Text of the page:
The Housing Crisis Is Worse Than You Think

A new report by the National Low Income Housing Coalition shows it’s getting increasingly difficult to afford housing.

In These Times Staff July 23, 2019

A tent is set up as a part of the Dignity Village homeless encampment in East Oakland, Calif., on Dec. 5, 2018. (Photo by Aric Crabb/Digital First Media/Bay Area News via Getty Images)

Hous­ing is a human right,” Julián Cas­tro, the for­mer Oba­ma Sec­re­tary of Hous­ing and Urban Devel­op­ment, wrote in the pre­am­ble to his Peo­ple First Hous­ing” plat­form in June. He’s one of a few Demo­c­ra­t­ic con­tenders who have spo­ken about afford­able hous­ing in recent weeks, an issue that’s his­tor­i­cal­ly received lim­it­ed atten­tion on the cam­paign trail. But housing’s new­found impor­tance makes good sense: As In These Times has not­ed, the eco­nom­ic prospects for every­day Amer­i­cans are hard­ly sun­ny, even after the puta­tive rebounds made by the nation since the Great Recession.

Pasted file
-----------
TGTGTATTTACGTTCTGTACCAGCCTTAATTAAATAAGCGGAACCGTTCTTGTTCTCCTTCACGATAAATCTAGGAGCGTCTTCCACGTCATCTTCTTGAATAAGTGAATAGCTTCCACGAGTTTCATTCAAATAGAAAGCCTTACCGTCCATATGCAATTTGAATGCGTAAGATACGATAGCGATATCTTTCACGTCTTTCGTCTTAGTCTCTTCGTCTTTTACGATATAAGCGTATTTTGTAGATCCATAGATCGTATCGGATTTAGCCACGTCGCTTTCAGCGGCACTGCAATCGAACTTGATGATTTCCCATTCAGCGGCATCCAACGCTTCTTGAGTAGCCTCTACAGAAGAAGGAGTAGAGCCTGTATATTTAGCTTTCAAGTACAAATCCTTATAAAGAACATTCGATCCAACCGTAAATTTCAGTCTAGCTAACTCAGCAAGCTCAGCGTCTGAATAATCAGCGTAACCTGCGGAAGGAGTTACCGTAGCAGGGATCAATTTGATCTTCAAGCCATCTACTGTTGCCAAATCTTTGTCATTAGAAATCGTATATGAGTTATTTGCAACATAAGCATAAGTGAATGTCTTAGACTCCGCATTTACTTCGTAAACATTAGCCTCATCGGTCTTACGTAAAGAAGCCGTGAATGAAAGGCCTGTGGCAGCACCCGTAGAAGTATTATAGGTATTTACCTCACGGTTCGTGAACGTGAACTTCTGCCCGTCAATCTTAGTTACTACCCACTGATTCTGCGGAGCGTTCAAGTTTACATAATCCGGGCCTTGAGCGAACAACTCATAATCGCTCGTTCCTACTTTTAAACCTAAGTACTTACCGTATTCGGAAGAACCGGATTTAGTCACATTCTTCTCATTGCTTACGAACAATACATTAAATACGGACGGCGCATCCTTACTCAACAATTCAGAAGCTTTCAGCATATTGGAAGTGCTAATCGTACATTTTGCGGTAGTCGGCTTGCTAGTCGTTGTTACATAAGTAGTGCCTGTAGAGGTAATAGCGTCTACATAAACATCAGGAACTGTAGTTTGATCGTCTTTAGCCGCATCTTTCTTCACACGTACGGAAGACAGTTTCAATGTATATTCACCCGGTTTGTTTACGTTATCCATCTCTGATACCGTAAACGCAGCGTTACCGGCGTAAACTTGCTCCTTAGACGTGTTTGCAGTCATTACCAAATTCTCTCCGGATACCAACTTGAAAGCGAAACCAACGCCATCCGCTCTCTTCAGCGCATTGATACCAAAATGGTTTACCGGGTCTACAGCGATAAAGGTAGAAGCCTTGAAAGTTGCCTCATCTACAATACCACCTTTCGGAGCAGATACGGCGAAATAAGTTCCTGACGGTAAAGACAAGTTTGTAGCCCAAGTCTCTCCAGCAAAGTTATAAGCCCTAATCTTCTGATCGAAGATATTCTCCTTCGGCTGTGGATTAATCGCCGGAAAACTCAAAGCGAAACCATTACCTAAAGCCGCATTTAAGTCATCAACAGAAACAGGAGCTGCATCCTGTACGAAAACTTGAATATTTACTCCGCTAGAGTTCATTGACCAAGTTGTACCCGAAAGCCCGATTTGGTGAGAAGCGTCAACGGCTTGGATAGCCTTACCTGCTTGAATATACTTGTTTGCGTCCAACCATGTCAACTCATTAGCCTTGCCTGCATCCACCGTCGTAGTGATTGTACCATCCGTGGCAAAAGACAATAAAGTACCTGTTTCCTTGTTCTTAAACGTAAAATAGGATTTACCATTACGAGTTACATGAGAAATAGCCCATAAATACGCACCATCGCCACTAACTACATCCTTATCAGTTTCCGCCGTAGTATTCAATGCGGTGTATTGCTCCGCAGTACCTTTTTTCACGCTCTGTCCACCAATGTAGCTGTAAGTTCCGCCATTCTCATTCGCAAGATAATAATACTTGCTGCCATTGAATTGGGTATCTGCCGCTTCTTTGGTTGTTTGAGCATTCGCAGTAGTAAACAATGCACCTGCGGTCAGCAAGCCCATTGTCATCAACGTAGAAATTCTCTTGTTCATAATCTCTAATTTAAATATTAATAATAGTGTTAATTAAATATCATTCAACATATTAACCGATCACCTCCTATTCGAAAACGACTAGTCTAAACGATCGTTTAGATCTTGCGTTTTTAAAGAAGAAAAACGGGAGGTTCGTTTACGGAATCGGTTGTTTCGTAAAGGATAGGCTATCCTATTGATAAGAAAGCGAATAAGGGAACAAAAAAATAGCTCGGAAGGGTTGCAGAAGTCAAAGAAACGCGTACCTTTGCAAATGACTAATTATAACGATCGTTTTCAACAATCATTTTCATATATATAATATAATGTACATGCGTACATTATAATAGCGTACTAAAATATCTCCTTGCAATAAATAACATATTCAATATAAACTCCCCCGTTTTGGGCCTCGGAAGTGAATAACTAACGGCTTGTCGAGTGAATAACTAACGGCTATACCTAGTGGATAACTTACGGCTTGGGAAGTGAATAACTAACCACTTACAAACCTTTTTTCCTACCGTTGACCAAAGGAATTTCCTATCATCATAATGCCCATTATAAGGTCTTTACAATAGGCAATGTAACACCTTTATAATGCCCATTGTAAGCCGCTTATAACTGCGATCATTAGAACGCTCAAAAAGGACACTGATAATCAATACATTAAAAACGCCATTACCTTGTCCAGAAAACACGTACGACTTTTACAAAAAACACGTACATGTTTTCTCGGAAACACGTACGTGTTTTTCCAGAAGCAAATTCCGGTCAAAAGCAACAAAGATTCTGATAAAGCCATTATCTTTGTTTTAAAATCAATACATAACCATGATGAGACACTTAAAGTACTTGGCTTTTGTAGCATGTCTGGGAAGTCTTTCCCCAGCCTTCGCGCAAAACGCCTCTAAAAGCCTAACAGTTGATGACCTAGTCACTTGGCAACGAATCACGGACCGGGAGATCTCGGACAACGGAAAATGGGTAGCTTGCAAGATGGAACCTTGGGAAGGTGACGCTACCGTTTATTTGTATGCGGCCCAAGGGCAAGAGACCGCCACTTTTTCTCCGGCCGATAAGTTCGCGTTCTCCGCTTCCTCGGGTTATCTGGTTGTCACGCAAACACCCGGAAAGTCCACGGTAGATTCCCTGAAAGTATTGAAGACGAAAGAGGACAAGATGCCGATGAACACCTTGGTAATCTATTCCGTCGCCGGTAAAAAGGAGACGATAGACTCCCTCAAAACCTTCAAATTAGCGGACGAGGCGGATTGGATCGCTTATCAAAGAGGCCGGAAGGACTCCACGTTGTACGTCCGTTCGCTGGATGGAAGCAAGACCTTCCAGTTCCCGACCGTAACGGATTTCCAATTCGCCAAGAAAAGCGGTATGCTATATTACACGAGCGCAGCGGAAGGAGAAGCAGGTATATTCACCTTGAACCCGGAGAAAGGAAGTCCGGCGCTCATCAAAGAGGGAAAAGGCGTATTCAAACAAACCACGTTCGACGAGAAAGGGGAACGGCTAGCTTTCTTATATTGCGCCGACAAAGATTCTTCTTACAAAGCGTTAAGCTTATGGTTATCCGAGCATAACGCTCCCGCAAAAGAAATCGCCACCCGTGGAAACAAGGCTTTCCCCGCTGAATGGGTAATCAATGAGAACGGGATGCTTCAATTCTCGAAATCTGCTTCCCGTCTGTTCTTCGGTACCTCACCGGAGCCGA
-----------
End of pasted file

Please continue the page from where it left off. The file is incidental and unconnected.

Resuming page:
While there are ample rea­sons to doubt the pro­gres­sive promis­es made by the likes of Cas­tro, the need to address the short­age of afford­able hous­ing could not be more real. And with the recent release of the Nation­al Low Income Hous­ing Coalition’s annu­al report on the gap between wage-earn­ers and rent prices, now is an impor­tant moment for can­di­dates to out­line their plans to address the issue. Here are 10 sta­tis­tics that out­line the U.S. hous­ing crisis:

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